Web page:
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21 Sep 2021

Soothing Herbal Cough Syrup with Elderberry, Elecampane, & Licorice

This herbal cough syrup recipe features a lovely and effective blend of elder (Sambucus spp.) berry, elecampane (Inula helenium) root, and licorice (Glycyrrhiza glabra) root, among other herbs. This recipe is a particularly good fit for dry coughs that need soothing or that contain stuck mucus that needs to be expelled without further irritation.  

fresh elderberries in a bowl

Elder (Sambucus spp.) berries

Elder (Sambucus spp.) berres can be used to make a delicious herbal cough syrup that is perfect for the winter months when the flu virus and other viruses abound. 

Elder is referred to time and again as “the medicine chest for the country people,” alluding to its wide-ranging medicinal actions and ready availability. Elderflower and elderberry are both exceptional allies during colds, flu, and respiratory infections due to their diaphoretic and antiviral actions. Taken at onset, elderberry can reduce the duration of cold/flu because it interferes with virus replication, and strengthens cell walls to inhibit viral penetration (Hoffmann, 2003). 

(Herbal Academy, n.d.a.)

elecampane growing outside

Elecampane (Inula helenium) Root

The roots of elecampane, a warming, expectorant herb, have long been used to support the respiratory system, which makes them a fabulous addition to an herbal cough syrup. 

Elecampane is warming and clearing to the lower respiratory system, effectively expelling congestion and stuck energy. In addition to being an excellent expectorant, it also soothes the tissue irritation and inflammation that results from coughing. Elecampane’s ability to move congestion is also helpful in the digestive system. The bitter principle associated with its volatile oils stimulates digestion and appetite (Hoffmann, 2003), helping to clear damp congestion and resolve poor digestion.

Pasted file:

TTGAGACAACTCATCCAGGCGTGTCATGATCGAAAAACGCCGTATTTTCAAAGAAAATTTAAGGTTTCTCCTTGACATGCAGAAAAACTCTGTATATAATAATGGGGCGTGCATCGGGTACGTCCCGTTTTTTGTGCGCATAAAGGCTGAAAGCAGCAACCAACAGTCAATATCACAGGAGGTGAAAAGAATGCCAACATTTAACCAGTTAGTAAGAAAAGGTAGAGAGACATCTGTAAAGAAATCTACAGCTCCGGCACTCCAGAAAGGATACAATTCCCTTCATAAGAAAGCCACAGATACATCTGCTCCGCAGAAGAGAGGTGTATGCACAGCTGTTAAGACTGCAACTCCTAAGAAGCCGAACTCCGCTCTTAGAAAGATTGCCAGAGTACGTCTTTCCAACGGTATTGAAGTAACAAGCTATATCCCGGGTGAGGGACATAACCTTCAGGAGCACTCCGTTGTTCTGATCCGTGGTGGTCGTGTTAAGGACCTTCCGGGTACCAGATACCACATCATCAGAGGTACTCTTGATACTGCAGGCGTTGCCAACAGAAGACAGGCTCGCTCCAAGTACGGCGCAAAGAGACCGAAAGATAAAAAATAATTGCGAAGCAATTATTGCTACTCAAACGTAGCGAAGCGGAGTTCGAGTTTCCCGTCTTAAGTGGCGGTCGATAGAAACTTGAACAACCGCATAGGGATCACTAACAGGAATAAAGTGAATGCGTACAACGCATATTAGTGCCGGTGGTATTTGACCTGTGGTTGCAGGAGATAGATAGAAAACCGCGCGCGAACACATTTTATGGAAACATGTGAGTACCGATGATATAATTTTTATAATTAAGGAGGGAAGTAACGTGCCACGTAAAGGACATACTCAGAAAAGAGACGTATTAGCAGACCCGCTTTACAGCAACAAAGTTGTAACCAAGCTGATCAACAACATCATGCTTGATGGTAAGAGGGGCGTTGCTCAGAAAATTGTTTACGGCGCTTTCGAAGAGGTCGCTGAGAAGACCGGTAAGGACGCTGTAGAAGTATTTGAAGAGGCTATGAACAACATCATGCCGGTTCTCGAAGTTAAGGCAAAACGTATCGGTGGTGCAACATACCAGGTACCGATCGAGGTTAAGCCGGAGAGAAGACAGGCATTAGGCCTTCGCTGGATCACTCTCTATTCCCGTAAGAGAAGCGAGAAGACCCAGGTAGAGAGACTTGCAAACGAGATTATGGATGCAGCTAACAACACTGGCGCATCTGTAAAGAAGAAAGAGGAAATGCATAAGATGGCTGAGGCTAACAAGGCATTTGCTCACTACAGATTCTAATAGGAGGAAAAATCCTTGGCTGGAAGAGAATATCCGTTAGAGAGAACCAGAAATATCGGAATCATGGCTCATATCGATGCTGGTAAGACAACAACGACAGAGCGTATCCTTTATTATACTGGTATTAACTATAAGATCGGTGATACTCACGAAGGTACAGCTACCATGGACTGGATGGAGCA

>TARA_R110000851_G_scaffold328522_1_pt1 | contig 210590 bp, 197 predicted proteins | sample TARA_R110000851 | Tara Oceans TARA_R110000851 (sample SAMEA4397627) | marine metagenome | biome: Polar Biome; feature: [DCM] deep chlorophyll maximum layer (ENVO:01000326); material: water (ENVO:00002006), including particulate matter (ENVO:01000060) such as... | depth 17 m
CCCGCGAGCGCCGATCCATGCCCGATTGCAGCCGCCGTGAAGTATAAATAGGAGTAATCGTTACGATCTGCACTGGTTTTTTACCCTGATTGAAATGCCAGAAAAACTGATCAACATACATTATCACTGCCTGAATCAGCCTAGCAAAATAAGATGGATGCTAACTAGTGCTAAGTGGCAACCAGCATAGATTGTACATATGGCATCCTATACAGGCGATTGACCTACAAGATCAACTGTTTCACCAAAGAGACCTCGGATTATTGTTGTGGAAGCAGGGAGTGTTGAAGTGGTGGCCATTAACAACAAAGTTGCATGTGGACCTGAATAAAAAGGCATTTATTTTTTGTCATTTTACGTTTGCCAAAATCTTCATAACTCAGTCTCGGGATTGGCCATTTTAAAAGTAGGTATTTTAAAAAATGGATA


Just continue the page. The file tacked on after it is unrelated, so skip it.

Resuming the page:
(Herbal Academy, n.d.b.)

Licorice (Glycyrrhiza glabra) Root

Licorice is included in this herbal cough syrup recipe for more than its sweet flavor!

Licorice is a sweet, neutral, and moist root that restores, relaxes, and softens. Licorice contains polysaccharides that contribute to its soothing, demulcent quality, and is ideal for afflictions that are hot and dry such as sore throats related to bronchitis, dry coughs, and gastric irritation (e.g. ulcers). In Ayurveda, licorice is considered specific for any inflammation in the mucous membranes throughout the body (Buhner, 2013). As an antispasmodic, licorice relieves painful, unproductive coughing, while its relaxing expectorant action helps to express viscous, congestive mucus from the lungs.

(Herbal Academy, n.d.c.)

Soothing Herbal Cough Syrup

cough syrup dripping on a spoon

Soothing Herbal Cough Syrup

Mixing a decoction with honey or sugar helps to thicken and preserve the decoction. This increases the shelf life of the decoction and often creates a soothing application that benefits situations such as sore throat, cough, dry irritated tissues, and digestive issues. The added sweetener can also help to increase the palatability of some herbs. Many folks, including children, find syrups to be delicious! Yield: 8 ounces.